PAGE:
With a mere 2 weeks left, my perception of time here has been warping. Sometimes it feels like I’ve got to do it all, NOW, because 2 weeks is nothing and before I know it I’m going to be leaving – like today, my last day of volunteering at the primary school, when the kids were wishing me a safe trip home and asking when I’d be back to visit. But a lot of the time, it feels like ages – when I’m sitting at my desk trying to study for an exam, or doing research for one of my various final papers and presentations, mostly. And that’s how I’ve been spending most of my time lately – I only had one class this week thanks to a feriado (Wednesday was flag day, so obviously the whole country gets the day off!) but this coming Wednesday I’ve got a final paper/presentation, final presentation and a final exam, one right after the other. So much of my time has been spent either working or doing something else but feeling like I really ought to be working. Ahh, the life of a college student. I guess this is partially an excuse for not having updated in far too long – I can’t imagine anyone really wants to hear about my piles of reading.
But I have been doing some fun things, even if I forget about them because I’ve been spending pretty much all of my time thinking about how much work I should be doing at any given moment. On Wednesday I went to La Feria de los Mataderos, a fair that takes place in the [very poor] barrio of Mataderos, and has a really great selection of creative and authentic crafts and leather goods – I ended up buying a pair of classic Argentine ankle-high brown leather boots, because, well, when in Rome. But what really makes this feria stand out, for me at least, is the food – they have an entire aisle dedicated to “artesenal” foods – bread, cheeses, olives, liquors, wine, pickled everything, dulce de leche, chocolates – as far as the eye can see. And once you’ve walked through the endless aisle of artesenal foods and your stomach is rumbling you can hit up any of the various food stands offering classic Argentine favorites – enormous grills, 20 feet long, filled with huge cuts of beef and skewers of chorizo – or empanadas, or locro, an argentine stew with corn and beans and I don’t know what but I ate it all and it was TASTY. And meanwhile, in the background there’s a stage where live musicians are playing traditional Argentine folklore music while a cleared space in front is filled with a variety of people, some in costume, dressed as gauchos or other traditional garb, some just in regular street clothes, dancing in unison in what I can only assume to be traditional folkloric dances.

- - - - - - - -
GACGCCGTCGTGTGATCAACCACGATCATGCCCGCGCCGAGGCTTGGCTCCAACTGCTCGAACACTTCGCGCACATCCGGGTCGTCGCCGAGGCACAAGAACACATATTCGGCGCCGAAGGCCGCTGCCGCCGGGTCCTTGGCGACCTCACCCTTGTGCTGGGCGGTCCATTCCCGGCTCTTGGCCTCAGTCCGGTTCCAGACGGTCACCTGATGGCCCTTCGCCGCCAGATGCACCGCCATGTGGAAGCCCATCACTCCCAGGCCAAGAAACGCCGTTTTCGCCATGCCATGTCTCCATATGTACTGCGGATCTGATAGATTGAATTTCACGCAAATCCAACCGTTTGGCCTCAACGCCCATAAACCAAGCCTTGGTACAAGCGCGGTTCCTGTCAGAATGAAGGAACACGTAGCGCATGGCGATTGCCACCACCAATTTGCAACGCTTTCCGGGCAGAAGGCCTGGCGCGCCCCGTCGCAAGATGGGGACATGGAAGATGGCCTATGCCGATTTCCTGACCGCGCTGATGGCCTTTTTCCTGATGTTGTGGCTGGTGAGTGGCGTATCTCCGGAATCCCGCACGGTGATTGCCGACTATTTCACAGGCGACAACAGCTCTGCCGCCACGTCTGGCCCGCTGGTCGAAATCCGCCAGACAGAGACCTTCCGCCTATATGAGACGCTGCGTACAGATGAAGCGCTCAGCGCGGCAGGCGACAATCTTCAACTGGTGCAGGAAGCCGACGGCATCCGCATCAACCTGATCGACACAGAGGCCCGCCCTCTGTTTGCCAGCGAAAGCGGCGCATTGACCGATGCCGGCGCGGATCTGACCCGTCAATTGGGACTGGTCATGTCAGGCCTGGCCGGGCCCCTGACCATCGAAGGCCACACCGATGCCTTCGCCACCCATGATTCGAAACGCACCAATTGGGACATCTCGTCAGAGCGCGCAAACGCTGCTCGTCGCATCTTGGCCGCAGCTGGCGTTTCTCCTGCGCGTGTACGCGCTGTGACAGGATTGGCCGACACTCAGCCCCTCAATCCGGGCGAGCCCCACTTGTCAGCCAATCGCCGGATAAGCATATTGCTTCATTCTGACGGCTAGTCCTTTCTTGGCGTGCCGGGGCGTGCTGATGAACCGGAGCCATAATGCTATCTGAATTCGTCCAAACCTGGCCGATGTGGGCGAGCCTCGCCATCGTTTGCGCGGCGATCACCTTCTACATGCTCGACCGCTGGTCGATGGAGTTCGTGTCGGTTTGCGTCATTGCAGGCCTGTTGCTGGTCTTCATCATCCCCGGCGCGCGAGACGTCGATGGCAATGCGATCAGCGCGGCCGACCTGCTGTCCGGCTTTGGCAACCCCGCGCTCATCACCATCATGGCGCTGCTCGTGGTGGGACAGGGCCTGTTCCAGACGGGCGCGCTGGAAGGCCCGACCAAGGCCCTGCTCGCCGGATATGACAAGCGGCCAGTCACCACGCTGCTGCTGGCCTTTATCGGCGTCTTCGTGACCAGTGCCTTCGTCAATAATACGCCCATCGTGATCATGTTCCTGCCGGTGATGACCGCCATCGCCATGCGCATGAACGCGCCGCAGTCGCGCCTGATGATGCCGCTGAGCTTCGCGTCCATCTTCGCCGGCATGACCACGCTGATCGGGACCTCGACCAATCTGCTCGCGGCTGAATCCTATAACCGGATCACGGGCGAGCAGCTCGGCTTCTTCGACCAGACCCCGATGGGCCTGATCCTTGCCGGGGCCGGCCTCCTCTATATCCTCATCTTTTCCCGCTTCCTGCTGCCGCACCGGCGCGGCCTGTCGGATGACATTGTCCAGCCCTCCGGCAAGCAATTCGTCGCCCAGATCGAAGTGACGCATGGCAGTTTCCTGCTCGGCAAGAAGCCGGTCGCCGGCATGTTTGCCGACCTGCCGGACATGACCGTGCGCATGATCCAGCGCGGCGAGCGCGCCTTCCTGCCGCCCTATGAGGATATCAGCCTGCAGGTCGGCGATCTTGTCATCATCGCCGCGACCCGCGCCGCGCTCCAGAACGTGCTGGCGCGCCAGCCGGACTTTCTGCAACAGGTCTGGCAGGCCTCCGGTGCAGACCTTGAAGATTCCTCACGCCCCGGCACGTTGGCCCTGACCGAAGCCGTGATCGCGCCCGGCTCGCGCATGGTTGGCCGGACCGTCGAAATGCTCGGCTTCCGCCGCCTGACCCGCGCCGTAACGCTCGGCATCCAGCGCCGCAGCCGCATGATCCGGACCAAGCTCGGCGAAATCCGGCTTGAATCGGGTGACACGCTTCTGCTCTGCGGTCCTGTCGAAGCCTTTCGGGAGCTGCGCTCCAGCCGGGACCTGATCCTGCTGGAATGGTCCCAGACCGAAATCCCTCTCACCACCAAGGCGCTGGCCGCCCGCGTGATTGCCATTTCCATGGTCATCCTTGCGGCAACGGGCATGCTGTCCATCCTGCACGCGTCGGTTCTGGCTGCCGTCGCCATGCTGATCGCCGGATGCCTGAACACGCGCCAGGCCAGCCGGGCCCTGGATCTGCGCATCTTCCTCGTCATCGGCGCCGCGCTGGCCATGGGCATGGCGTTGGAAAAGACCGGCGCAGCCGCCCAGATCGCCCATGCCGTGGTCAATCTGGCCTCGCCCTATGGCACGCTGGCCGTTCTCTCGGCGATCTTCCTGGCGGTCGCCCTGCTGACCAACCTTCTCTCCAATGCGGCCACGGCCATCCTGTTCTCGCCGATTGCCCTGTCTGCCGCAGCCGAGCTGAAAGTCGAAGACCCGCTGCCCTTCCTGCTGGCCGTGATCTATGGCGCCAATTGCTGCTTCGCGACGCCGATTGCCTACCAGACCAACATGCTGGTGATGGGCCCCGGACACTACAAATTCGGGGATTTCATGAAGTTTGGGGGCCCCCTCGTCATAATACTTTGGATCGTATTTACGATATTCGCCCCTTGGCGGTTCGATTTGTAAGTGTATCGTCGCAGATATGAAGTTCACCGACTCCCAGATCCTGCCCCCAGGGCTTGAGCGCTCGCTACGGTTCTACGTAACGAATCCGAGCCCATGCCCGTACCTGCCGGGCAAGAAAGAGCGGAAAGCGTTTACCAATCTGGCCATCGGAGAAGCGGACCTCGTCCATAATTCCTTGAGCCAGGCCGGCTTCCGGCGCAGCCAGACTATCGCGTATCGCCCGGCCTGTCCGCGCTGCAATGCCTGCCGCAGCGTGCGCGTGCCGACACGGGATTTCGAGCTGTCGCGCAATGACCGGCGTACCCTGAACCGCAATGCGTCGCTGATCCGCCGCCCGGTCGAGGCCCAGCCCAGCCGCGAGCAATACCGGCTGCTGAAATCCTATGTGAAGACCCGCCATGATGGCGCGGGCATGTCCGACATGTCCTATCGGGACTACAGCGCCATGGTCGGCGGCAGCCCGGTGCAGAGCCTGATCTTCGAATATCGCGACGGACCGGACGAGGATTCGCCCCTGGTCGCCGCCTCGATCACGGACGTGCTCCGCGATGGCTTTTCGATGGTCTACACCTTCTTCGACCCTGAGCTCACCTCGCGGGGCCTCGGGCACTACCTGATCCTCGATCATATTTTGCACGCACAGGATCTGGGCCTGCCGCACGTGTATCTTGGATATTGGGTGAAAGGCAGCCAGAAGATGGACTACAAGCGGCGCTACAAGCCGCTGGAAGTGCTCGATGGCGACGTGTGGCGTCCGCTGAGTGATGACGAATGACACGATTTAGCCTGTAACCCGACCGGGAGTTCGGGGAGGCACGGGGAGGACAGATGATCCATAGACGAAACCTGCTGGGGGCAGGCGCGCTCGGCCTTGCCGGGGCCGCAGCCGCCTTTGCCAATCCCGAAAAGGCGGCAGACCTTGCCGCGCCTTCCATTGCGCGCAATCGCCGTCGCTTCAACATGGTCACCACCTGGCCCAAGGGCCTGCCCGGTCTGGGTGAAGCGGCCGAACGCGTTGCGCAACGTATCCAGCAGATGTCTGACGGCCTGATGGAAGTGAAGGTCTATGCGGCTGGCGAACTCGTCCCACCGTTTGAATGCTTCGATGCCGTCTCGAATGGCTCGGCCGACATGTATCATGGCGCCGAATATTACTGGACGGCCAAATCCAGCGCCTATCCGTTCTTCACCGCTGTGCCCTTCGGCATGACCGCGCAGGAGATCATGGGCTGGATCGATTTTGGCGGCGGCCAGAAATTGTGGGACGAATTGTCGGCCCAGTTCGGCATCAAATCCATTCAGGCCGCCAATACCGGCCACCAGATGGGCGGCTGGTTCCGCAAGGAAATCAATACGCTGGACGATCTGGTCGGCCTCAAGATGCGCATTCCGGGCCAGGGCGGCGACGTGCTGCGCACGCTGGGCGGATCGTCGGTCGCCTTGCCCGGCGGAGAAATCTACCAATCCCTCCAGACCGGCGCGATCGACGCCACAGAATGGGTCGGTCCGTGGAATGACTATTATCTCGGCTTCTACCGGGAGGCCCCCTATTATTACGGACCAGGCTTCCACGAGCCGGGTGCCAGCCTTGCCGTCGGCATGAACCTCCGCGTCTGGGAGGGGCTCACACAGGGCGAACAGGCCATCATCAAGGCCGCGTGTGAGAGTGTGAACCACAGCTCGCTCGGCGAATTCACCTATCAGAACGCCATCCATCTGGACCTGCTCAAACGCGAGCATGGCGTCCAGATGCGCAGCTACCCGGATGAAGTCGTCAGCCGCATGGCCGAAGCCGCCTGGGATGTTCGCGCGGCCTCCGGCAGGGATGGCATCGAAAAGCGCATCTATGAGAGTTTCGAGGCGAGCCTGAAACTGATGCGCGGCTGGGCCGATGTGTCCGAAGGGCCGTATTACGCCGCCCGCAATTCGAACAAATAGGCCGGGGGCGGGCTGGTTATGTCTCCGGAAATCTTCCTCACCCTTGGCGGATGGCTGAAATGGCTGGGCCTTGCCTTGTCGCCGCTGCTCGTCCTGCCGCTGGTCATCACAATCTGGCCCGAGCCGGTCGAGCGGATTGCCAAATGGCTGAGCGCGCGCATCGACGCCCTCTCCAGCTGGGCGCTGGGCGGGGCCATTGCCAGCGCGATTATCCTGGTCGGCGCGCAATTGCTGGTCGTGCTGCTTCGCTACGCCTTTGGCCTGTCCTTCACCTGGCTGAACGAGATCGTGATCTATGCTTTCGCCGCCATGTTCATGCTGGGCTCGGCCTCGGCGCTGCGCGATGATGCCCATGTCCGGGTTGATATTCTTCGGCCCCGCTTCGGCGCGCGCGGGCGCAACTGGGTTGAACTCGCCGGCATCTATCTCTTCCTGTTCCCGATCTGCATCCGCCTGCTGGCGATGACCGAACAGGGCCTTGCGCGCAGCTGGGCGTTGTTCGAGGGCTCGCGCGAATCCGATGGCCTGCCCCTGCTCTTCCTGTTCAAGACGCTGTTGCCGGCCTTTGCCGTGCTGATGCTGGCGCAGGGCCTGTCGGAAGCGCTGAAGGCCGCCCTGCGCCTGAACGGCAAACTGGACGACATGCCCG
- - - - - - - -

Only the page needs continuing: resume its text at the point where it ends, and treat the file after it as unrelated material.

|Traditional folklore dances on the main stage|
|Dancing in the streets|
|More dancing – note some of the outfits, not to mention the dance moves|
|Locro and a vaso de vino – what more could you want?|
Other than the feriado/feria, however, life of late has been little more than a tour of Buenos Aires cafes – if I can’t change up the activity, at least I can change up the scene, not to mention the food. But after Wednesday I only have one 12-15 page paper left (HAH!) and I’m home-free for a glorious week and a half before it’s time to actually go home to the land of the free. I’ve got some exciting stuff planned, such as a graffiti bike tour, which will undoubtedly make for more interesting material than sitting in cafes writing papers. Not to mention the inspiration that will stem from the nostalgia and self-reflection that will surely start to set in as I gain the full realization that this adventure is coming to an end. Until then – work work work!